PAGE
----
Someone wrote me recently and asked how to make Blue Strobe Rockets. Well, we have a video on the topic (Blue Strobe Rockets, VD0011D), done by Doc Barr, who made the first ones I'd seen. Doc tells me that he first learned about them from John Burdick at a pyro convention in Ithaca, New York. One of the other rocket docs, John Steinberg, was kind enough to write up this description for the guy and gave us permission to reuse it here. Thank you, John.
Blue Strobe Rocket
This is a relatively simple composition to make, but bizarre in its behavior and a mess to formulate. The basic formula is:
Blue Strobe Rocket Formula
Copper oxide, black
GE II Silicone #5000 (bathroom caulk)
First, take the three dry ingredients (ammonium perchlorate (ball milled to a fine dust), copper oxide, and PVC powder) and sieve them together three times through a 40-mesh screen. Then, place them in a container on a balance and tare it. Slowly squeeze in the appropriate weight of silicone caulk. This requires some practice to be precise. Go slow and easy so as not to add too much.
Mixing requires some effort. I prefer to use an old plastic container. First I mix it with a fork as thoroughly as possible. Then, I use a wooden dowel, 1.5 inches in diameter by 6 inches long, as a pestle to try to force the strobe rocket mix through a window screen section stretched over a bowl. Not all will go through, but the kneading action will thoroughly mix even the congealed portion, which can later be grated through a wire mesh screen with 1/4-inch squares.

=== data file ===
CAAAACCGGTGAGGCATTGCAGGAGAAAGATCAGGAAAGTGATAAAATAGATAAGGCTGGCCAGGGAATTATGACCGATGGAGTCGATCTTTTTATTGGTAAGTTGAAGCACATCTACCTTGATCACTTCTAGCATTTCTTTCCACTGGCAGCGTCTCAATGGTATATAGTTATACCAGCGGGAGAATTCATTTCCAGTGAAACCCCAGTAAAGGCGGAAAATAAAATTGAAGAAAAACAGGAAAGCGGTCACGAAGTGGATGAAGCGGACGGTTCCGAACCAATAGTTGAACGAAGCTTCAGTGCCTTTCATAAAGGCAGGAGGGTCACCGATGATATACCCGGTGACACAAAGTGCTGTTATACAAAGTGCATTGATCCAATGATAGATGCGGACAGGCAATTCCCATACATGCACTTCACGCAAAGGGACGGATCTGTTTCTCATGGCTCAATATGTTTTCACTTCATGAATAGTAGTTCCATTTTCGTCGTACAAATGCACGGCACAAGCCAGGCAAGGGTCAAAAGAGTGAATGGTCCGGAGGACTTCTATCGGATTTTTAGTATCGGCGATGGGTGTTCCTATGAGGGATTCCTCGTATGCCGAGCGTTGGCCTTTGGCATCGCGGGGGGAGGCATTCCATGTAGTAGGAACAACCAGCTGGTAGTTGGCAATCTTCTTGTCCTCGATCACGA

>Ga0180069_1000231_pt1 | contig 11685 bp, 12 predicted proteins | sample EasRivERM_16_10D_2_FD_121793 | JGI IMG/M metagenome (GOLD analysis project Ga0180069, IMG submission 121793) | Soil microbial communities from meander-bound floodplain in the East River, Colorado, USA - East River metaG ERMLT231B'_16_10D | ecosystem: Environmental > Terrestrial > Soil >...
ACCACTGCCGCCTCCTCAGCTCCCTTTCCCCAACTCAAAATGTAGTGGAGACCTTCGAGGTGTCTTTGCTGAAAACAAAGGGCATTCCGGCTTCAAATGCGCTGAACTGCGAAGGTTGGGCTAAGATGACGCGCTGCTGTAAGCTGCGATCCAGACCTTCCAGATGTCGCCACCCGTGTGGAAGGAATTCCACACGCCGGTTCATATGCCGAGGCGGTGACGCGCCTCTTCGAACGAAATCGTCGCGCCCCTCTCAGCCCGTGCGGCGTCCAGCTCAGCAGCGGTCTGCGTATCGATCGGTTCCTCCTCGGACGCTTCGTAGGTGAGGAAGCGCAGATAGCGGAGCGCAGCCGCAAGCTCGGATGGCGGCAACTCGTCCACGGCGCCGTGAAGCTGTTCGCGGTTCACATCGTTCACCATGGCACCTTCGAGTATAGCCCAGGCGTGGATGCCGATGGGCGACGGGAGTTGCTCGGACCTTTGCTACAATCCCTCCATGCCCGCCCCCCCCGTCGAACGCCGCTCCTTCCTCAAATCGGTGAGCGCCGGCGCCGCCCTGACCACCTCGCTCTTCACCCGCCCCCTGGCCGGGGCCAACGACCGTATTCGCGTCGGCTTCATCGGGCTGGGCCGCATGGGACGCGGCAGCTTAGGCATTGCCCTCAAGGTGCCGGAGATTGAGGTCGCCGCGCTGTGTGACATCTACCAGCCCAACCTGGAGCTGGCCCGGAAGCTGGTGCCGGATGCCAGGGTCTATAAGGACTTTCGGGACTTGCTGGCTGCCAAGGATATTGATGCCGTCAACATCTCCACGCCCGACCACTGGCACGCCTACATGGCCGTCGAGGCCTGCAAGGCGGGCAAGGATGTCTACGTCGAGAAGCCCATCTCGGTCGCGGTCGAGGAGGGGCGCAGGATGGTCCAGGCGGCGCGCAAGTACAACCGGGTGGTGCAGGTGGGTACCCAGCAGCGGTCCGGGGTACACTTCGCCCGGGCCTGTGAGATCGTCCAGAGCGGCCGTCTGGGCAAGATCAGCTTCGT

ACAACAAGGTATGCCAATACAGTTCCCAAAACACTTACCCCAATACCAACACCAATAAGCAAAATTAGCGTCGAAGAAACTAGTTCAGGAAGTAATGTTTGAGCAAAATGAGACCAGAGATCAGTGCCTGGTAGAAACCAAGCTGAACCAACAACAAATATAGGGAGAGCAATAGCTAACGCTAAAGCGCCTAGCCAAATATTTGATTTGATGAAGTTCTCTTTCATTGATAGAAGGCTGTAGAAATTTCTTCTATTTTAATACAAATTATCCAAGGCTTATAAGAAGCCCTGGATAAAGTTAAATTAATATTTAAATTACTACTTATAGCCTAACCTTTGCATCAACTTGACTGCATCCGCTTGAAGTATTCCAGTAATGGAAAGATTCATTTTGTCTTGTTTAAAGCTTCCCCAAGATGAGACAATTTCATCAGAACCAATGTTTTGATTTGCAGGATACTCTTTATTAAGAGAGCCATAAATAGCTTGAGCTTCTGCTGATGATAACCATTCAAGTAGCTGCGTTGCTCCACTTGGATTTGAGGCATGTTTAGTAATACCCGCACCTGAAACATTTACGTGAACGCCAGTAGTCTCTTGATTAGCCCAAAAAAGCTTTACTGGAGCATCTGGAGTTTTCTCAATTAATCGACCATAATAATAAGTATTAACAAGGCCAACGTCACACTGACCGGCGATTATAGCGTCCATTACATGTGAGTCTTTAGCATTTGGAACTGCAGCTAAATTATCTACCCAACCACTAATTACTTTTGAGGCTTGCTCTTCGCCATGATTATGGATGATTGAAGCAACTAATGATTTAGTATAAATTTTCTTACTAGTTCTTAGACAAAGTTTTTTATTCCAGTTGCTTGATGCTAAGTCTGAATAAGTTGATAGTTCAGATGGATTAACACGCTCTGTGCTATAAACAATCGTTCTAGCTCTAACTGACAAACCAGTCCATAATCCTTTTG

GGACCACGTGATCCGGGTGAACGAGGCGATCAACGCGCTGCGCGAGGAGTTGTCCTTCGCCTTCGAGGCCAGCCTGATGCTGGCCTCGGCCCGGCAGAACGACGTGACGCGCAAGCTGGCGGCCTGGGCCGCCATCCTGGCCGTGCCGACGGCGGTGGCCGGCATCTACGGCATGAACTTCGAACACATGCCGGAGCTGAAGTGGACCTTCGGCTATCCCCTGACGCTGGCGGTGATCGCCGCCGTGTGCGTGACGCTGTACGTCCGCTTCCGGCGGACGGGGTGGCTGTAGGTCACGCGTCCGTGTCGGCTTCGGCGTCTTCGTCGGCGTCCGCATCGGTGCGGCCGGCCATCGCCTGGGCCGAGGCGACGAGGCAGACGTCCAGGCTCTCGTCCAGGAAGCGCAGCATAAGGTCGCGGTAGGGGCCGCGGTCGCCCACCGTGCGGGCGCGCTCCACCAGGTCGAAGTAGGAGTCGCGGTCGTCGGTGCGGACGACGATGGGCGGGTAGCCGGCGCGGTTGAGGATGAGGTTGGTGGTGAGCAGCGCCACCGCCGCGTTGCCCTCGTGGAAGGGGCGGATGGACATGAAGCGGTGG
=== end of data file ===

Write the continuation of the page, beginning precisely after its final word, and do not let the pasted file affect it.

Some folks like to use a plastic bag of the Ziploc variety to manually knead the strobe rocket mix. I prefer not to be holding it! I always wear gloves and safety glasses when working with any pyrotechnic compositions. And, I sure don't want to make a mess of anyone's shop who is gracious enough to allow me to work in their facilities. This composition is so messy that I recommend you set aside a set of tools to use with this and with nothing else.
The composition is highly flammable as soon as it is mixed, so be careful. Use an arbor or hydraulic press, it is best pressed (do NOT hammer or ram this composition!) into strobe rockets BEFORE it has a chance to set and cure. When it cures, it's like working with small pieces of pencil eraser. Try making cut stars before the mix cures. Or, try pressing the soft composition into tubes for strobe pots and letting them cure overnight.
The composition actually burns quite slowly. Try burning some on the ground, outside a tube to see this effect.
There are many types of silicones. Different curing systems are employed. Some may not be compatible with the other chemicals used. I do not recommend any but the most cautious experimentation with any other silicones. Further, if you place a small amount of composition on a steel plate and hit it with a hammer, you will find it is also shock sensitive.